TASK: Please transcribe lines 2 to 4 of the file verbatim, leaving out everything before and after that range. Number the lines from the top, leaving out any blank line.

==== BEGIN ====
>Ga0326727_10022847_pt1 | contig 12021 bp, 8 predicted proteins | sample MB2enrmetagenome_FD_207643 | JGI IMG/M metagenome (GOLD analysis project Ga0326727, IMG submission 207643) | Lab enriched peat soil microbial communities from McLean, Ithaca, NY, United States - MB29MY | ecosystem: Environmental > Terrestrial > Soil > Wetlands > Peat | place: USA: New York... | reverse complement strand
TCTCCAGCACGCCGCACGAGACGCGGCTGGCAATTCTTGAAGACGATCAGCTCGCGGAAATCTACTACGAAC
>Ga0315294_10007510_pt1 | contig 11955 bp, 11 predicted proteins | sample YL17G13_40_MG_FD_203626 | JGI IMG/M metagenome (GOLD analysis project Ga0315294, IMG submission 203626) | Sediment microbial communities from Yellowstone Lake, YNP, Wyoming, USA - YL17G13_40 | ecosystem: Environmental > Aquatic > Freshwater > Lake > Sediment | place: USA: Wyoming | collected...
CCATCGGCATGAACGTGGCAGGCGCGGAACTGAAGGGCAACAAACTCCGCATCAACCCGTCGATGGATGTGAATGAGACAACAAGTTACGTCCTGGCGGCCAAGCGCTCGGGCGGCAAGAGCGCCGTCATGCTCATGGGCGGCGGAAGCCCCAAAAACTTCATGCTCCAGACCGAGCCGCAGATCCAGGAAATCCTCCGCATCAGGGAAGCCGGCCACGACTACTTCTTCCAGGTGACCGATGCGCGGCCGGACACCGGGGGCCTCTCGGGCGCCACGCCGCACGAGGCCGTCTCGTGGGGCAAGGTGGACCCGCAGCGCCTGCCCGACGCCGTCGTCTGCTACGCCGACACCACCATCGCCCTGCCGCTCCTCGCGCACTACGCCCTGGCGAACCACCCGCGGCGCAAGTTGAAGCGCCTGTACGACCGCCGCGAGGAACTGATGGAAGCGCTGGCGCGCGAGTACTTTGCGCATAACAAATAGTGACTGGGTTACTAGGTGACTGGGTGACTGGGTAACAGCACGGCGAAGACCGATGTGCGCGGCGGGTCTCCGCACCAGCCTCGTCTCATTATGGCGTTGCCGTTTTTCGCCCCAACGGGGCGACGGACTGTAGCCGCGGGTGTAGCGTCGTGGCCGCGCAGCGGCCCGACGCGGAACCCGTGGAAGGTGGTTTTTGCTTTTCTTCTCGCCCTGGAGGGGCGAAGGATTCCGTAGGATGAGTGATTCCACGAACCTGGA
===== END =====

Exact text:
TCTCCAGCACGCCGCACGAGACGCGGCTGGCAATTCTTGAAGACGATCAGCTCGCGGAAATCTACTACGAAC
>Ga0315294_10007510_pt1 | contig 11955 bp, 11 predicted proteins | sample YL17G13_40_MG_FD_203626 | JGI IMG/M metagenome (GOLD analysis project Ga0315294, IMG submission 203626) | Sediment microbial communities from Yellowstone Lake, YNP, Wyoming, USA - YL17G13_40 | ecosystem: Environmental > Aquatic > Freshwater > Lake > Sediment | place: USA: Wyoming | collected...
CCATCGGCATGAACGTGGCAGGCGCGGAACTGAAGGGCAACAAACTCCGCATCAACCCGTCGATGGATGTGAATGAGACAACAAGTTACGTCCTGGCGGCCAAGCGCTCGGGCGGCAAGAGCGCCGTCATGCTCATGGGCGGCGGAAGCCCCAAAAACTTCATGCTCCAGACCGAGCCGCAGATCCAGGAAATCCTCCGCATCAGGGAAGCCGGCCACGACTACTTCTTCCAGGTGACCGATGCGCGGCCGGACACCGGGGGCCTCTCGGGCGCCACGCCGCACGAGGCCGTCTCGTGGGGCAAGGTGGACCCGCAGCGCCTGCCCGACGCCGTCGTCTGCTACGCCGACACCACCATCGCCCTGCCGCTCCTCGCGCACTACGCCCTGGCGAACCACCCGCGGCGCAAGTTGAAGCGCCTGTACGACCGCCGCGAGGAACTGATGGAAGCGCTGGCGCGCGAGTACTTTGCGCATAACAAATAGTGACTGGGTTACTAGGTGACTGGGTGACTGGGTAACAGCACGGCGAAGACCGATGTGCGCGGCGGGTCTCCGCACCAGCCTCGTCTCATTATGGCGTTGCCGTTTTTCGCCCCAACGGGGCGACGGACTGTAGCCGCGGGTGTAGCGTCGTGGCCGCGCAGCGGCCCGACGCGGAACCCGTGGAAGGTGGTTTTTGCTTTTCTTCTCGCCCTGGAGGGGCGAAGGATTCCGTAGGATGAGTGATTCCACGAACCTGGA